Love Your Enemies
In preparation for this Sunday, as I am accustomed to doing, I checked back over the years to see what I had written, what I was thinking, about these same readings we hear proclaimed today. The first homily I gave on Matthew 15 at St. Rita was on the weekend of August 14, 2005—nine years ago—and guess what. It started off with reference to what was happening in Iraq! For the sheer reason of demonstrating the enduring application of the Good News of Jesus, here is a somewhat redacted version of what I wrote:
Among the many things that made up our world this past week…[was] the bombing of a so called “safe house” in Haditha, Iraq. So, this Sunday, what might Jesus’ harsh words to a Canaanite woman, “It is not right to take the food of children and throw it to the dogs,” have to do, if anything, with that bombing of a “safe house” or any of the other atrocities happening in our world today? —Actually, everything.
Matthew the Evangelist, while he could not have predicted the existence of “safe houses” as part of modern warfare, was, nevertheless, a master of Middle Eastern thought, language, and culture. It is precisely St. Matthew’s reference to a Canaanite woman pleading with Jesus for the healing of her daughter that universalizes his Gospel proclamation and makes it relevant for these millennia later and assures Jesus’ promises of his kingdom (not of this world), especially to such victims of war who hoped that they might actually be safe in a “safe house” that got bombed.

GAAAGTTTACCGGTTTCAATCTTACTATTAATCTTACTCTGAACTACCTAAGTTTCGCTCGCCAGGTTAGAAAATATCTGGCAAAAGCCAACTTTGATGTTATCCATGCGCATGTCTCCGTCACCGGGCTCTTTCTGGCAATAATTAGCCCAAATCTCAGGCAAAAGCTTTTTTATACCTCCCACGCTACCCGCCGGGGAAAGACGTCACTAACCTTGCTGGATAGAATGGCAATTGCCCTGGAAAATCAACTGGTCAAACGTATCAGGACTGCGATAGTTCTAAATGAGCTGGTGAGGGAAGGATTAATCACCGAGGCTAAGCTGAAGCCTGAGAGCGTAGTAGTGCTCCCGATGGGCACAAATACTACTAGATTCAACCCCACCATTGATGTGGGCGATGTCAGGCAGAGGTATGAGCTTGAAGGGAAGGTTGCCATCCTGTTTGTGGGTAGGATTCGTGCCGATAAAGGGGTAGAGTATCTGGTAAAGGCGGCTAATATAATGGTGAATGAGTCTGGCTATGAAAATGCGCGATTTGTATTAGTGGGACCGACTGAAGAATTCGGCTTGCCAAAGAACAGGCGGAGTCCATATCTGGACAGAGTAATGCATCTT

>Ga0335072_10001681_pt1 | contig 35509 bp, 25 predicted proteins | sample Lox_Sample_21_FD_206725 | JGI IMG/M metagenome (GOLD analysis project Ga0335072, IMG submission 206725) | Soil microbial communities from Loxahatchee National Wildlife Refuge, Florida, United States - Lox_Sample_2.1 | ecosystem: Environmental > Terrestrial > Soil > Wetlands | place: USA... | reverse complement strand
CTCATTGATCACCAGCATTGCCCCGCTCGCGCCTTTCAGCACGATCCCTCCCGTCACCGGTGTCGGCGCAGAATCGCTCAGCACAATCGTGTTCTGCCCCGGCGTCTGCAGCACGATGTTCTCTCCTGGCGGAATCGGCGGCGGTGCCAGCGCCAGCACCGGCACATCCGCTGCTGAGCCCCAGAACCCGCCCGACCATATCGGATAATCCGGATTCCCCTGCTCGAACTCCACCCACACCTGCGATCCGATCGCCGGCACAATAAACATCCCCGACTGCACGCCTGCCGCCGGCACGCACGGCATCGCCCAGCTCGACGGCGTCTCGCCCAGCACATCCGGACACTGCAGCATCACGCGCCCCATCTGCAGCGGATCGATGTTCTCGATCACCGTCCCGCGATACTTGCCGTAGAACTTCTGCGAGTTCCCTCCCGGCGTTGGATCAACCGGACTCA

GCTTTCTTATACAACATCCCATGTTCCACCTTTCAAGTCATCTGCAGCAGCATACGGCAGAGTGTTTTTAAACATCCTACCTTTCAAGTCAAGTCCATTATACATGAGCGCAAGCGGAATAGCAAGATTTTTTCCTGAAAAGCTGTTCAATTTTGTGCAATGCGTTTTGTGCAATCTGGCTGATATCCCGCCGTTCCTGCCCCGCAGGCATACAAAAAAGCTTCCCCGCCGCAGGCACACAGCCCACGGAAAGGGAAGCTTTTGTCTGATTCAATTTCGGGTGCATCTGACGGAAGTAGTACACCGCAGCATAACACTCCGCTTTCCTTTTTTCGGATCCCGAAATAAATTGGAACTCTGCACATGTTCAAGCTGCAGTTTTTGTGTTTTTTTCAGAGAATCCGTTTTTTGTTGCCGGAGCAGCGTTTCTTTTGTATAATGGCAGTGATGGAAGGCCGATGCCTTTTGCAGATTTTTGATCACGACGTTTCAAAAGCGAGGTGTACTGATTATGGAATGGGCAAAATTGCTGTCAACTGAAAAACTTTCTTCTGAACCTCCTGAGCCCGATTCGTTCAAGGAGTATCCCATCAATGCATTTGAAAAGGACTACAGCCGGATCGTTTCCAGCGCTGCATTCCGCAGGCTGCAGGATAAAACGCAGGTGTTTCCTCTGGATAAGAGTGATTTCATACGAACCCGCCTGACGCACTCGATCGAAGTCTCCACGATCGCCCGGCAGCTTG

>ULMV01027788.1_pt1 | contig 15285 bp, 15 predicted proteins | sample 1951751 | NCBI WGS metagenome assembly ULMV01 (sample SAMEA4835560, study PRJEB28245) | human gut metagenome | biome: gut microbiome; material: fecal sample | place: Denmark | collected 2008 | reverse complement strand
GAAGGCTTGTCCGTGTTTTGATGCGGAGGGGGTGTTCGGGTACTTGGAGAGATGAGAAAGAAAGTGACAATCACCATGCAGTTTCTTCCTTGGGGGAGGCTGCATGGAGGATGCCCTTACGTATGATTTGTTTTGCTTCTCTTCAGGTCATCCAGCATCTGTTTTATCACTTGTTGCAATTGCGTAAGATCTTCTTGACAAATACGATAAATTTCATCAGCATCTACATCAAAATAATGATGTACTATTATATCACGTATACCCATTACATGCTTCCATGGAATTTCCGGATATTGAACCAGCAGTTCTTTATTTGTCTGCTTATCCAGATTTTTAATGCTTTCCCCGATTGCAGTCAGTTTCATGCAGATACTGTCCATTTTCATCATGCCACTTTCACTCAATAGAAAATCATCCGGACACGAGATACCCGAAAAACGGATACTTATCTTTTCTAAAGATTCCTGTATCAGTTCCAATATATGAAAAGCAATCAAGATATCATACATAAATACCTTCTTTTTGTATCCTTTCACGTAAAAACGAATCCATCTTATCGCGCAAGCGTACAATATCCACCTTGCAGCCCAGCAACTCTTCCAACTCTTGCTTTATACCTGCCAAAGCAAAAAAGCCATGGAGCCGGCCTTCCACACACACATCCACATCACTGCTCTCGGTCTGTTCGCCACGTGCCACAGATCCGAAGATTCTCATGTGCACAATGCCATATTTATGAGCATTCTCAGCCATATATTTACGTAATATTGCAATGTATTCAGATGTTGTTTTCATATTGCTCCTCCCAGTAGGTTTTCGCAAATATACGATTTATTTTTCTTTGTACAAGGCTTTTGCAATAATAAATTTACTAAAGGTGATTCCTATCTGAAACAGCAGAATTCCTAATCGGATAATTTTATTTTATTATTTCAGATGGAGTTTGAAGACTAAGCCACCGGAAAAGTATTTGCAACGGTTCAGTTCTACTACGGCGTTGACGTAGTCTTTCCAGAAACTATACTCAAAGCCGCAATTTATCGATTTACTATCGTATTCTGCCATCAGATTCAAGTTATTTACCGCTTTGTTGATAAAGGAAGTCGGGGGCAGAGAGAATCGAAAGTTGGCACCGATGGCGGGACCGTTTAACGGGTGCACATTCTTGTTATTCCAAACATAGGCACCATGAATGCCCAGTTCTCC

You see, Matthew’s Canaanite woman (a Syrophoenician woman in Mark), should have been considered an outcast and part of the “wicked and godless race to be exterminated” according to Jewish perception. In this light, Jesus’ equating her with “the dogs” would seem on target; but on the contrary, culturally, Jesus’ trading of “sayings” with her simply amounted to being “coy” with her. Just the opposite of considering her an outcast, Jesus is allowing this woman a certain familiarity and closeness. The disciples, remember, wanted her “dismissed.” Jesus’ actions reward and affirm her true faith. So, as an “other than Jew” she is not, according to Jesus’ new testament, excluded from the Reign of God, but by faith she is to be included and embraced by God’s redeeming and salvific love.
Indeed today’s gospel passage from St. Matthew is most relevant to our own day’s insecurities and threat upon our sense of personal and global wellbeing. Jesus’ message of forgiveness for sin and the promise of eternal life transcends it all. If we have a hard time with Jesus’ command to love our enemies, know that it has ever been so. Our Holy Father, Francis, sent Papal Envoy Cardinal Fernando Filoni, to Iraq this past week. What will be his message? On some level, we can be most assured that it will essentially contain elements of today’s Gospel. Jesus’ clear remedy for “out-casting” (not to even mention extermination and genocide) is inclusion in His kingdom. Maybe what we call today “humanitarian” and worthy of charity and mercy in the midst of bloody conflict, is closer to the mind and the heart of Christ.